Real Israel: Eulogy for Yum-Yum

Eulogy for Yum-Yum, a cat who loved nothing more than being loved. A tribute to a feline friend.

Liat's cat 521 (photo credit: Liat Collins)
Liat's cat 521
(photo credit: Liat Collins)
I have lately found myself thinking of Thomas Gray’s “On The Death Of A Favourite Cat, Drowned In A Tub Of Gold Fishes” which ends: From hence, ye beauties undeceived, Know, one false step is ne’er retrieved, And be with caution bold.Not all that tempts your wand’ring eyes And heedless hearts is lawful prize; Nor all that glisters, gold.Sadly, the reason is the traumatic death of a favorite cat whose end was so bizarre I could not have predicted it in my worst nightmares – although it has haunted them once or twice during the three weeks since it happened. Yummy (Yum-Yum), a tabby cat like the poet’s protagonist, either fell or jumped from a tree; but instead of landing on all four legs, she impaled herself on an spear-like branch.
I’ll spare you any more details, but suffice to say, Yummy was not one to give up any of her nine lives easily and we hovered between hope and despair as she hovered between life and death for the next 48 hours, surviving major surgery, until the vet informed me that her chances were slim due to infection and I made the difficult decision that she be put to sleep.
A 12-year-old, very fat cat who had never hurt a fly (she couldn’t catch them) and whose idea of fun was flipping rubber bands in the air, I don’t know what made her climb the tree in the first place. The small consolation is, however awful, at least we know how she died. Having a pet just disappear is worse. At least we have some closure.
There is a word for people like me: I’m an ailurophile, a proud lover of cats. Judging by the number of catrelated images on my Facebook feed, I am not alone.
Outside my front door is a sign: “This house is for the comfort of the cats, if you understand, you’re welcome; if not, what are you doing here?” I could put a similar warning at the top of this page. It is unapologetically dedicated to my deceased feline friend. Israeli cats in general tend to receive bad press, so it seems only fair to allocate one column to my late cat (with wishes for a long life – and many of them – to my surviving calico, Phoebe).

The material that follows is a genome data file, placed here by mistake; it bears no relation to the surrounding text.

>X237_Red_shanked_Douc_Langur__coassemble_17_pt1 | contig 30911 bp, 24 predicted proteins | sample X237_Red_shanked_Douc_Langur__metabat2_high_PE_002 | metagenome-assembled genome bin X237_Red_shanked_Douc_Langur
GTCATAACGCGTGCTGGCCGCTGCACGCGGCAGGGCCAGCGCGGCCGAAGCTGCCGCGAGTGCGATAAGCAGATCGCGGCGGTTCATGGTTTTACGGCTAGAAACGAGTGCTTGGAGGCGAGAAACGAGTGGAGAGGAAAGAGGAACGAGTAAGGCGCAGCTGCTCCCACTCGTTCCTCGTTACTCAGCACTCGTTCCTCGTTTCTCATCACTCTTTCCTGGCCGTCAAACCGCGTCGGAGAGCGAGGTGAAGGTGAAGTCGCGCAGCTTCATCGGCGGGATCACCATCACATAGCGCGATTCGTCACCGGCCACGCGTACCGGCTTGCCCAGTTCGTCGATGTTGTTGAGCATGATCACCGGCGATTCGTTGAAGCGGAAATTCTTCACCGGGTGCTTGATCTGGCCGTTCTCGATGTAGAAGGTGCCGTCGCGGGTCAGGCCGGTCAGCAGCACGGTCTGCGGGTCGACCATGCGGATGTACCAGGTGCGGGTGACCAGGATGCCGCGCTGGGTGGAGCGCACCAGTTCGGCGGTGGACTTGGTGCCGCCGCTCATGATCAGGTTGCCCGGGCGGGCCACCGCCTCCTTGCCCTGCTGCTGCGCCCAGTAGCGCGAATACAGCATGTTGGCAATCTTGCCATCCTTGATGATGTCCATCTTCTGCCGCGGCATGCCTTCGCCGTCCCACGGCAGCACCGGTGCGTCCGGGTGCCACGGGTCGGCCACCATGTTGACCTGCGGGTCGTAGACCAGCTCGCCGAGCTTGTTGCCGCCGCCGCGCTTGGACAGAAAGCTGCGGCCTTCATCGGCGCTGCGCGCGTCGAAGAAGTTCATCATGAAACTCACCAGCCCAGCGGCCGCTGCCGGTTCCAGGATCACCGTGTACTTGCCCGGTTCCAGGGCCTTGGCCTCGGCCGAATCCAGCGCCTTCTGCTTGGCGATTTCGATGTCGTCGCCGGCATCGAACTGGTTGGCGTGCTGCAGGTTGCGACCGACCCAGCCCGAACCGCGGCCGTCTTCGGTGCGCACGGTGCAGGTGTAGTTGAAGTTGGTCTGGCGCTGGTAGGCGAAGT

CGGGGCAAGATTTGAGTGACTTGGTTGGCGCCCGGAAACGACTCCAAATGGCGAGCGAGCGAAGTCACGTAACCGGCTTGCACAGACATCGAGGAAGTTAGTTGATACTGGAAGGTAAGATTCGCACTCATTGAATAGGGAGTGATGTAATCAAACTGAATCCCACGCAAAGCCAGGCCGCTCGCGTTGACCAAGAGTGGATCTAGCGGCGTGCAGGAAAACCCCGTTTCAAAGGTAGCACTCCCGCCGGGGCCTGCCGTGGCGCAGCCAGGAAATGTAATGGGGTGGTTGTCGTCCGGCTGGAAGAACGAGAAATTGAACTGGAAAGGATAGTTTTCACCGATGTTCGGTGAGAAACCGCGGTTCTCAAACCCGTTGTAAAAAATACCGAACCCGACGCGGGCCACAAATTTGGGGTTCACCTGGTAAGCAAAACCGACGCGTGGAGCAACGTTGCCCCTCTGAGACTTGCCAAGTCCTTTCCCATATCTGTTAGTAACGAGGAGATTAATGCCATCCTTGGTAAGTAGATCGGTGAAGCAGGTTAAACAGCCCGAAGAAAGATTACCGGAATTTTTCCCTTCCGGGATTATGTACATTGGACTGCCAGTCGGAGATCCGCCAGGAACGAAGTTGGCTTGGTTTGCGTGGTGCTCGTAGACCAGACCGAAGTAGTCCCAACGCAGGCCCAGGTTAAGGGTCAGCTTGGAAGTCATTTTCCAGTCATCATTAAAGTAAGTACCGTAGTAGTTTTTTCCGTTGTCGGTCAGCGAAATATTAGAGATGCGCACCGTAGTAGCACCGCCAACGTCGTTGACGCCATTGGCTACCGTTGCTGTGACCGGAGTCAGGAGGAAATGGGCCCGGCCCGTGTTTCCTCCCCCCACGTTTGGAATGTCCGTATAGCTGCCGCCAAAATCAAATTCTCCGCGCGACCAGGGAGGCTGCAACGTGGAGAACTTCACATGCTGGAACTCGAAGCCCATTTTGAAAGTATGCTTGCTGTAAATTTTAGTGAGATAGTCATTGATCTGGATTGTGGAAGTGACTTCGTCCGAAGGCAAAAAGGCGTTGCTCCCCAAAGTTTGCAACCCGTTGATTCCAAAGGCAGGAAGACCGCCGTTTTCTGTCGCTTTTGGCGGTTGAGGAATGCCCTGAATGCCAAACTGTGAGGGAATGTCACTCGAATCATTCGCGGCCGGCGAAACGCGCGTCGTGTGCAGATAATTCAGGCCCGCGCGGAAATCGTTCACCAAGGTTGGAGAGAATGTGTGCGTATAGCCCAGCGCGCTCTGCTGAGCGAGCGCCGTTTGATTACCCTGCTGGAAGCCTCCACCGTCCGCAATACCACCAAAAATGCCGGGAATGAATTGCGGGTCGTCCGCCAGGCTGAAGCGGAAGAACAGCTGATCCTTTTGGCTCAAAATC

Fans of felines and/or French movies might be familiar with the 1996 film by Cédric Klapisch, Chacun cherche son chat (literally, albeit less alliteratively, “Everyone seeks his cat”; usually known in English as “When the cat’s away.”) The comedy shows life in the gentrifying Bastille neighborhood of Paris through the characters who mobilize to find a pet that goes missing while his owner, a young woman, is on holiday.
The movie is surprisingly universal, and even many of the personality types will seem familiar. But, vive la difference, when one of Yummy’s predecessors went missing in an upscale Jerusalem neighborhood, I accidentally mobilized Shin Bet (Israel Security Agency) agents to participate in the search. It was only a few weeks later that I discovered by chance the true nature of the job of the two good-looking young men who lived nearby (which also explained their erratic hours).
One enthusiastically helped look for her; the other couldn’t understand the fuss but promised me he “could find another cat, just like her.”
And that is, perhaps, part of the problem of Israeli cats. There are many, many cats just like Yummy and Phoebe living as strays. Both of them, as it happens, are adopted street cats. Yummy, to be precise, adopted me.